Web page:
Too Much Information: They Don’t Need to Take a Test – They Already Have the Answers!

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Last night I was watching a semi-boring (but somewhat educational) show on the National Geographic channel. I watch them before bed in the hopes they put me to sleep, but also because I think that even if I’m kinda out of it, I’ll absorb information via osmosis.

Anyway, this particular program dealt with how dangerous nuclear war could be if attempted by terrorists and/or countries without the proper amount of nuclear materials and the know-how of creating a viable weapon. And I wondered, as I often do, why the press divulges so much information to potential threats.

For example, let’s say there are certain buildings in Washington, D.C. that aren’t properly built and could easily be destroyed by a bomb, and this fact is reported. Do the American people have a right to know? Well, yes, especially the people working in those buildings.

But do terrorists or enemies of the United States need to know that? Doesn’t that seem stupid to anyone but me? Why give an enemy a blueprint on how to attack this country?Is it possible that people assume that because foreign enemies of the state don’t speak English, that they can’t get their hands on information and translate it? Just curious.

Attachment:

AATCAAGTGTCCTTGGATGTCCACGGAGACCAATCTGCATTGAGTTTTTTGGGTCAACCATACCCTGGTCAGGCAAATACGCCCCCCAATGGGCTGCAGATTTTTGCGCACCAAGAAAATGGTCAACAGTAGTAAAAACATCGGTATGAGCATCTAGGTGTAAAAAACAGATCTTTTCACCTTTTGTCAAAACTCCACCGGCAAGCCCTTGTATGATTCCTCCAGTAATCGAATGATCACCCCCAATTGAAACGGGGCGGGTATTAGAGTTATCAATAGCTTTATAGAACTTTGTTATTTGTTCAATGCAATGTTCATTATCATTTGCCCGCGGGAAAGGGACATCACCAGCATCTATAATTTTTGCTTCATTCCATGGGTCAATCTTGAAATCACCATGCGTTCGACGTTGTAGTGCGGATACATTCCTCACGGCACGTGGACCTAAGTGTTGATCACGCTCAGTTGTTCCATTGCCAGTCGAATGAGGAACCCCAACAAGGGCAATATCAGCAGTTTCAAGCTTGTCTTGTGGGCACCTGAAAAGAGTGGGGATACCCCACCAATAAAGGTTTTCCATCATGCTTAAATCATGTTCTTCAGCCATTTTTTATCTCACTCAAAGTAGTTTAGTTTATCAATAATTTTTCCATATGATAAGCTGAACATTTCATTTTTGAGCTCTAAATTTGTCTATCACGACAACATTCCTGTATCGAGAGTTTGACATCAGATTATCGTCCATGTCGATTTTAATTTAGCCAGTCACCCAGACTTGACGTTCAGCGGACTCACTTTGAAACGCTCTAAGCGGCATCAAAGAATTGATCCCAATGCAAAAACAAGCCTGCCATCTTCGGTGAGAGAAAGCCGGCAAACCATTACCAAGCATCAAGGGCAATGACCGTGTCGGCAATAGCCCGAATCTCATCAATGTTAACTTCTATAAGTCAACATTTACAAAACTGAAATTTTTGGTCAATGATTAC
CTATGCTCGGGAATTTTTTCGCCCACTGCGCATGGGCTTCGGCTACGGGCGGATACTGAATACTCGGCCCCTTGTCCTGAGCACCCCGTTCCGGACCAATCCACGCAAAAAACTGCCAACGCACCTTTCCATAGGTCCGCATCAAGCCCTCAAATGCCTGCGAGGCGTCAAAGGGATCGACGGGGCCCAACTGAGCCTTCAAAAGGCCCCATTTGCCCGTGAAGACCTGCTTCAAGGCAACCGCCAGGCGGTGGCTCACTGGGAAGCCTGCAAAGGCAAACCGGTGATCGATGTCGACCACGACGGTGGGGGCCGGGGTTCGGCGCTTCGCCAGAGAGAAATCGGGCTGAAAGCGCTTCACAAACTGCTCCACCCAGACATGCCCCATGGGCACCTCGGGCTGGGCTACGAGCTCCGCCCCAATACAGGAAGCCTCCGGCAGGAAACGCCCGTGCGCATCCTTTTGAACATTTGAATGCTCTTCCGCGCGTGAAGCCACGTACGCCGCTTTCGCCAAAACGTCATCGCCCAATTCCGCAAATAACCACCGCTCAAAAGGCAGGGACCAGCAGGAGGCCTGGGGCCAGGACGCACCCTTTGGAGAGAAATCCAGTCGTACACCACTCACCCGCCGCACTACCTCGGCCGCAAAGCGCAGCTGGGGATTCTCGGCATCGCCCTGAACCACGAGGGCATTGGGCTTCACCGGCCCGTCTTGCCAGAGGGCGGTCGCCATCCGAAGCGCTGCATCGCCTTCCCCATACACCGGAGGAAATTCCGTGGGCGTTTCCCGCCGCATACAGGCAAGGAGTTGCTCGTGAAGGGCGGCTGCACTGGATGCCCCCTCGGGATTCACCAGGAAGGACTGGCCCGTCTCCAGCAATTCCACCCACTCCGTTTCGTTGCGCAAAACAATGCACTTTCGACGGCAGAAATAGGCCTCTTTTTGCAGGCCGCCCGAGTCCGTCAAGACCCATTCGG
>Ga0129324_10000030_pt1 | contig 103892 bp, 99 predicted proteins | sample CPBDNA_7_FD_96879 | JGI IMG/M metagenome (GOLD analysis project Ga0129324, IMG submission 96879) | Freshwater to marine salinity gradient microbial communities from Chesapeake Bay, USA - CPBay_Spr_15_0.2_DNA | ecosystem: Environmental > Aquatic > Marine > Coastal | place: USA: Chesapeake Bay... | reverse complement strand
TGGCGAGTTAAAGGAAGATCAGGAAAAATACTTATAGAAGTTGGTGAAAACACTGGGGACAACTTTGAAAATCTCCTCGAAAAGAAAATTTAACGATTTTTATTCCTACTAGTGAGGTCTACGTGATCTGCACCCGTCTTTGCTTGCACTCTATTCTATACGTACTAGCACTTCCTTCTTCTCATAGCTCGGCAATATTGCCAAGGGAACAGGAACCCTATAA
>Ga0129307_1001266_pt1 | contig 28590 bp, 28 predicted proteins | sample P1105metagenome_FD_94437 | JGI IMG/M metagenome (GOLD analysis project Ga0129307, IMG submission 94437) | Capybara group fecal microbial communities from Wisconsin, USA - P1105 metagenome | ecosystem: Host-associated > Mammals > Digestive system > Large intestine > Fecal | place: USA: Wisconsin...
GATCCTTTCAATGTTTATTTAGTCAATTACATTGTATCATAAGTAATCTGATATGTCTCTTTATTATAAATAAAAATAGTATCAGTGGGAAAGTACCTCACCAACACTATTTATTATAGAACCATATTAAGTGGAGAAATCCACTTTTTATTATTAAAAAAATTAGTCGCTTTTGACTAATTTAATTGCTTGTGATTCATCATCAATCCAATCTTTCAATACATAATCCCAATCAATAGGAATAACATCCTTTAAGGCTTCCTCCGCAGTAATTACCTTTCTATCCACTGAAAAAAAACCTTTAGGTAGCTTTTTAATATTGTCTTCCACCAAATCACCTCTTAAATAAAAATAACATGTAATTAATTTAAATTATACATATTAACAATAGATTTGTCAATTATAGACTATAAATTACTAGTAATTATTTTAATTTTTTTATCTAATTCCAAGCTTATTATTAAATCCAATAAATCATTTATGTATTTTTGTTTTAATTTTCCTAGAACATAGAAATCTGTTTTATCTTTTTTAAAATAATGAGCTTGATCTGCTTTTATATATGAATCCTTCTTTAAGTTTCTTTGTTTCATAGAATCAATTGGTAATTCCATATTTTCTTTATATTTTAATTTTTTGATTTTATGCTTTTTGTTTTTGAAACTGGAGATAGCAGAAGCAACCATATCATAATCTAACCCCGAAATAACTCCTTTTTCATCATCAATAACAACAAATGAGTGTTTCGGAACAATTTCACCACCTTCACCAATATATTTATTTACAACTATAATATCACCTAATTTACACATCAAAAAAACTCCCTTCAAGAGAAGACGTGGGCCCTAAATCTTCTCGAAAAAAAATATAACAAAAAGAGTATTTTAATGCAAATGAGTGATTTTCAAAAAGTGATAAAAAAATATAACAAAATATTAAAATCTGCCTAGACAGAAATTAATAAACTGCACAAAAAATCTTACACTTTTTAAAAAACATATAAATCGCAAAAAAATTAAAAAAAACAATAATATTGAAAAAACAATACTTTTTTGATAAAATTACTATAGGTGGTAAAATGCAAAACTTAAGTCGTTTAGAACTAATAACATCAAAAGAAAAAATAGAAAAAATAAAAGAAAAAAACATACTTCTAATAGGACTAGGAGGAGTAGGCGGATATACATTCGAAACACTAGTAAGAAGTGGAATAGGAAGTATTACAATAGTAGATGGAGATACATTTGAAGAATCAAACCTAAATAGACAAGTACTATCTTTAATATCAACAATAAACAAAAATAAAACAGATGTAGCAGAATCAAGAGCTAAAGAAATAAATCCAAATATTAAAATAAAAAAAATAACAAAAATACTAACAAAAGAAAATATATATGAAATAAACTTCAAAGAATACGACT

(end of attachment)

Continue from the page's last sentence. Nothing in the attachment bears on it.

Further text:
Often, when police have a suspect in mind and don’t want to publicize how much evidence they have, they request that the information not be released and it isn’t. Or, they don’t even open their mouths about it in the first place.

This isn’t about hiding entitled news from the public. It’s about protecting the public.

As an aside, I also wondered if enough radiation escapes during nuclear testing to hurt people nearby. According to the World Nuclear Association (whatever that is?) sunlight causes radiation, as do certain rocks and from air and even space, meaning that radiation occurs naturally and we’ve all been exposed to it.

However, research from the American Cancer Society has found, through follow-up testing of Americans who participated in nuclear testing in the 1950s, that higher levels of leukemia were apparent.


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